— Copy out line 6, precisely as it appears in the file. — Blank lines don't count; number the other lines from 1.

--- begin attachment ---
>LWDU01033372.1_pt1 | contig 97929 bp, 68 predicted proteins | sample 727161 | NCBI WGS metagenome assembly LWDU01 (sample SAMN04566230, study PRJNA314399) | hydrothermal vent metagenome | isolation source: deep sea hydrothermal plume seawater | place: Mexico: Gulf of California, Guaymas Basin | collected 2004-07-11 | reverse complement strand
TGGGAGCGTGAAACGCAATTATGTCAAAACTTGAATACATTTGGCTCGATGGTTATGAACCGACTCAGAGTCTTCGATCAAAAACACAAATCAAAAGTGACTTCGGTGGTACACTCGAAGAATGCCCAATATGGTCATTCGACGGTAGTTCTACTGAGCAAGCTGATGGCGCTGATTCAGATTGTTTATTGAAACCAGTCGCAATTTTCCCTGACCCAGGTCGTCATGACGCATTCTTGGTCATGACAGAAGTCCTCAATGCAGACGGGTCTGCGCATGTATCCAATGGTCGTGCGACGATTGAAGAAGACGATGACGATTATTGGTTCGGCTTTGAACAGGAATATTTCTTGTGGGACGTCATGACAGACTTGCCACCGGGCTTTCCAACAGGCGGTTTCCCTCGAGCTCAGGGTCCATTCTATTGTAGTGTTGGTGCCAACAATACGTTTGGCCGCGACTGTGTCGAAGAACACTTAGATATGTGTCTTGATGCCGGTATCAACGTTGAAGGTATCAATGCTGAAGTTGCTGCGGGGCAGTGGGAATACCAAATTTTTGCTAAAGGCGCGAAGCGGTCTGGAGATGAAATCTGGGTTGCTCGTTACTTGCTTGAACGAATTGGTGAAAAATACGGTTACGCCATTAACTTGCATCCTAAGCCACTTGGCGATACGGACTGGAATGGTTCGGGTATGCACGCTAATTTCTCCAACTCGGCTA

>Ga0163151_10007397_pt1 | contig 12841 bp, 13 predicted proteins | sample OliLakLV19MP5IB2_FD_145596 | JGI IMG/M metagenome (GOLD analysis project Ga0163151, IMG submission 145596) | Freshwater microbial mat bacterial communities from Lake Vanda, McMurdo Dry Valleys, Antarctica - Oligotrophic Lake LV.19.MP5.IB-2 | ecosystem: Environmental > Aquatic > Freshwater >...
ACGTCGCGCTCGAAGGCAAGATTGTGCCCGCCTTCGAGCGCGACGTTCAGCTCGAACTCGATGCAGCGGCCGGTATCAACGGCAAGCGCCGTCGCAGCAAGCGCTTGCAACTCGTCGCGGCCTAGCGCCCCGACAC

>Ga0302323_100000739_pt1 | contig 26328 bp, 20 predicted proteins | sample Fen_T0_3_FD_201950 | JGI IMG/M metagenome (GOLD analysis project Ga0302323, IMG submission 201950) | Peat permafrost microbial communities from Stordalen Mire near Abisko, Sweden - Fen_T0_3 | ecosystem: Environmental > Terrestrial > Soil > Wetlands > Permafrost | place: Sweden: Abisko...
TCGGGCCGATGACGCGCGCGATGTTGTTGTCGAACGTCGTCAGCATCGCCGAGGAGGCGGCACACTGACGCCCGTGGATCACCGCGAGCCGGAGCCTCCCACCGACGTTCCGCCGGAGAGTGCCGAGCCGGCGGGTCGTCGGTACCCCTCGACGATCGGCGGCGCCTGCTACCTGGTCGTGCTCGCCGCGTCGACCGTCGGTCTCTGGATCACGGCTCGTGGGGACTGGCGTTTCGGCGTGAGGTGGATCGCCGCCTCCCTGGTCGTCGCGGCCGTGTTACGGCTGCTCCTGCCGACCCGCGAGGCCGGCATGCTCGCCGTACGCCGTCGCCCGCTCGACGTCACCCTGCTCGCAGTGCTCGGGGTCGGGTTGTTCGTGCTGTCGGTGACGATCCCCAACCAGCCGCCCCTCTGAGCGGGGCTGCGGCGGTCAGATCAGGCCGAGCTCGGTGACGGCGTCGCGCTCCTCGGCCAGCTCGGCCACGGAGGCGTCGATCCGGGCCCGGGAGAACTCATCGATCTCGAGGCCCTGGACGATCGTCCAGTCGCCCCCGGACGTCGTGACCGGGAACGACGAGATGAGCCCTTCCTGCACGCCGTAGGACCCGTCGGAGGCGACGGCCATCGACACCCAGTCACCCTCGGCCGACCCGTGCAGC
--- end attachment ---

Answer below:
TCGGGCCGATGACGCGCGCGATGTTGTTGTCGAACGTCGTCAGCATCGCCGAGGAGGCGGCACACTGACGCCCGTGGATCACCGCGAGCCGGAGCCTCCCACCGACGTTCCGCCGGAGAGTGCCGAGCCGGCGGGTCGTCGGTACCCCTCGACGATCGGCGGCGCCTGCTACCTGGTCGTGCTCGCCGCGTCGACCGTCGGTCTCTGGATCACGGCTCGTGGGGACTGGCGTTTCGGCGTGAGGTGGATCGCCGCCTCCCTGGTCGTCGCGGCCGTGTTACGGCTGCTCCTGCCGACCCGCGAGGCCGGCATGCTCGCCGTACGCCGTCGCCCGCTCGACGTCACCCTGCTCGCAGTGCTCGGGGTCGGGTTGTTCGTGCTGTCGGTGACGATCCCCAACCAGCCGCCCCTCTGAGCGGGGCTGCGGCGGTCAGATCAGGCCGAGCTCGGTGACGGCGTCGCGCTCCTCGGCCAGCTCGGCCACGGAGGCGTCGATCCGGGCCCGGGAGAACTCATCGATCTCGAGGCCCTGGACGATCGTCCAGTCGCCCCCGGACGTCGTGACCGGGAACGACGAGATGAGCCCTTCCTGCACGCCGTAGGACCCGTCGGAGGCGACGGCCATCGACACCCAGTCACCCTCGGCCGACCCGTGCAGC